We're Not Winning. It's Not Worth It. Here's How to Draw Down in Afghanistan

Article excerpt

Byline: Richard N. Haass

GOP chairman Michael Steele was blasted by fellow Republicans recently for describing Afghanistan as "a war of Obama's choosing," and suggesting that the United States would fail there as had many other outside powers. Some critics berated Steele for his pessimism, others for getting his facts wrong, given that President George W. Bush ordered the invasion of Afghanistan soon after 9/11. But Steele's critics are the ones who are wrong: the RNC chair was more correct than not on the substance of his statement, if not the politics.

The war being waged by the United States in Afghanistan today is fundamentally different and more ambitious than anything carried out by the Bush administration. Afghanistan is very much Barack Obama's war of choice, a point that the president underscored recently by picking Gen. David Petraeus to lead an intensified counterinsurgency effort there. After nearly nine years of war, however, continued or increased U.S. involvement in Afghanistan isn't likely to yield lasting improvements that would be commensurate in any way with the investment of American blood and treasure. It is time to scale down our ambitions there and both reduce and redirect what we do.

The first thing we need to recognize is that fighting this kind of war is in fact a choice, not a necessity. The United States went to war in October 2001 to oust the Taliban government, which had allowed Al Qaeda to operate freely out of Afghanistan and mount the 9/11 attacks. The Taliban were routed; members of Al Qaeda were captured or killed, or escaped to Pakistan. But that was a very different war, a necessary one carried out in self-defense. It was essential that Afghanistan not continue to be a sanctuary for terrorists who could again attack the American homeland or U.S. interests around the world.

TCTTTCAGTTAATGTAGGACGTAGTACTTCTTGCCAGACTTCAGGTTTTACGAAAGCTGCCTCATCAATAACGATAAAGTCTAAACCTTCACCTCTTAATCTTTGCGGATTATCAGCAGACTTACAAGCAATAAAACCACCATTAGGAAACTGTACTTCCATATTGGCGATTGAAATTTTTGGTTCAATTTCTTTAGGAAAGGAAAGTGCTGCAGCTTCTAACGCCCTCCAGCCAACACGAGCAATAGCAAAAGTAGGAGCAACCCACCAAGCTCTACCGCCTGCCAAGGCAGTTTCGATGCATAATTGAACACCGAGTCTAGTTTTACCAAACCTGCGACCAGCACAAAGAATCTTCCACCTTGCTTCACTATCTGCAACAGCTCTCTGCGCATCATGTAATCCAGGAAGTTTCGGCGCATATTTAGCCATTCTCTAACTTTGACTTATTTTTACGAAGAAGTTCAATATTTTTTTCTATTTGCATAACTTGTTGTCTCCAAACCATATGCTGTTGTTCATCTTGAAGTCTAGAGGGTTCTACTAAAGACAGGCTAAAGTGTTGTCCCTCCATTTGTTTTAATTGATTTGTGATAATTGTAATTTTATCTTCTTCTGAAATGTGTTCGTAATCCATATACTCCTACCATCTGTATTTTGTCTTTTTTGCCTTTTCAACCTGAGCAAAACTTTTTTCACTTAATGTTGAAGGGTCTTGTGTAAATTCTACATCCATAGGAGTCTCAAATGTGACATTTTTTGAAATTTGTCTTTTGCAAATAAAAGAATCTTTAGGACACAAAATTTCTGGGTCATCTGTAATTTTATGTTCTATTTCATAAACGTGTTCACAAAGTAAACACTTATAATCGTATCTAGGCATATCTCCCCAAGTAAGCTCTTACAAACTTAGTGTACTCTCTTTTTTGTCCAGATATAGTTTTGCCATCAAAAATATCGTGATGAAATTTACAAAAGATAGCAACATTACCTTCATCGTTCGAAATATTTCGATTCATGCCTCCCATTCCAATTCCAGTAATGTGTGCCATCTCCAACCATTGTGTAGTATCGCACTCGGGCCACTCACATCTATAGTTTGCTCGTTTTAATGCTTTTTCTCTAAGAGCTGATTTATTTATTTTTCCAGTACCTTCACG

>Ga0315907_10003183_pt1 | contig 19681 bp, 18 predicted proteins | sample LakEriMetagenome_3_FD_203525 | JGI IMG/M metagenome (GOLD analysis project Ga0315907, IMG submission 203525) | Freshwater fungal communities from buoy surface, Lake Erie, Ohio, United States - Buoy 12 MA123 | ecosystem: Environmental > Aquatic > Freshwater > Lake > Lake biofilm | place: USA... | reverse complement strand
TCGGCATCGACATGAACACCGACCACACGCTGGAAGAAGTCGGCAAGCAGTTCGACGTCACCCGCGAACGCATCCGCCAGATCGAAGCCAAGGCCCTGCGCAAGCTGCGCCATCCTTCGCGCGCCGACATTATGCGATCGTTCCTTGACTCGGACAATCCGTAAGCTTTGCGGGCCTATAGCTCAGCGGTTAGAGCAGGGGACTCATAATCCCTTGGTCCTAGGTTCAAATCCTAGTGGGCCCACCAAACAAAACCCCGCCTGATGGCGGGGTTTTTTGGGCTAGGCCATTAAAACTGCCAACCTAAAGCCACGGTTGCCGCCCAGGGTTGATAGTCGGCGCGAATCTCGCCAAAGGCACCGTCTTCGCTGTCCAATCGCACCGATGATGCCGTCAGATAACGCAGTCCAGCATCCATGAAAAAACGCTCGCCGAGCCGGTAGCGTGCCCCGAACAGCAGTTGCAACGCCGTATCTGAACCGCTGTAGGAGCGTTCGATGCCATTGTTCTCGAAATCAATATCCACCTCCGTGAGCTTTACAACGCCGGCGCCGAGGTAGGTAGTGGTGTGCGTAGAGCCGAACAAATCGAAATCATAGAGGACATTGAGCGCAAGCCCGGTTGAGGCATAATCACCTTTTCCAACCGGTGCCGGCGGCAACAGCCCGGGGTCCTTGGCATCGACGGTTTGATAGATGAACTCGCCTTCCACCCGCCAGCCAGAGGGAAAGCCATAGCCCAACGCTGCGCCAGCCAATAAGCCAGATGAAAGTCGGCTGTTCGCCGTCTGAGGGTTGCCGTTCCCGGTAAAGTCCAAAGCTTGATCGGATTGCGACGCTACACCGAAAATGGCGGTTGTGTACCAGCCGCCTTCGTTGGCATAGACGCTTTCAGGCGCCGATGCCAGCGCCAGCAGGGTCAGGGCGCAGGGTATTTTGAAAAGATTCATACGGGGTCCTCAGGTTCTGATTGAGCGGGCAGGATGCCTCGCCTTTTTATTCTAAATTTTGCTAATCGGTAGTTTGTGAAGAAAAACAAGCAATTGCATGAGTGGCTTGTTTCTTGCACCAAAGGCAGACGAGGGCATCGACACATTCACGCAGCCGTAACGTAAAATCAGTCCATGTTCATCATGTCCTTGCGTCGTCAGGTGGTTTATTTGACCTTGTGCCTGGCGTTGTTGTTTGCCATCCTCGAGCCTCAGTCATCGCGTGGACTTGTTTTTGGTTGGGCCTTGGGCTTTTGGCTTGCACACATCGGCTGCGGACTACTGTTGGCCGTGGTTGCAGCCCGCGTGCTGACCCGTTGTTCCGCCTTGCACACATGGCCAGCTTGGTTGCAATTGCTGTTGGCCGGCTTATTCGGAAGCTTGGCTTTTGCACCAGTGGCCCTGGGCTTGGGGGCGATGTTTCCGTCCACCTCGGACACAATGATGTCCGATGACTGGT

The Bush administration was less clear on what to do next. Working in the State Department at the time, I was appointed by President Bush as the U.S. government's coordinator for the future of Afghanistan. At a National Security Council meeting chaired by the president in October 2001, I was the one arguing that once the Taliban were removed from power there might be a short-lived opportunity to help establish a weak but functional Afghan state. There and at subsequent meetings I pressed for a U.S. military presence of some 25,000-30,000 troops (matched by an equal number from NATO countries) to be part of an international force that would help maintain order after the invasion and train Afghans until they could protect themselves.

My colleagues in the Bush administration had no interest in my proposal. The consensus was that little could be accomplished in Afghanistan given its history, culture, and composition, and that there would be little payoff beyond Afghanistan even if things there went better than expected. They had no appetite for on-the-ground nation building. The contrast with subsequent policy toward Iraq, where officials were prepared to do a great deal because they hoped to create a potential model for change throughout the Middle East, could hardly be more stark.

As a result, the United States decided not to follow up its ouster of the Taliban with anything ambitious. U.S. troop levels did top out at about 30,000, but most of those just hunted the handful of Al Qaeda who remained. The United States never joined the international force sent to stabilize Afghanistan and in fact limited its size and role.

By the time Obama became president in 2009, the situation inside Afghanistan was fast deteriorating. The Taliban were regaining a foothold. There was concern in Washington that if left unchecked they could soon threaten the existence of the elected government in Kabul headed by Hamid Karzai. Trends were judged to be so bad that the president ordered 17,000 more American combat troops to Afghanistan even before the first review he'd ordered up was finished. …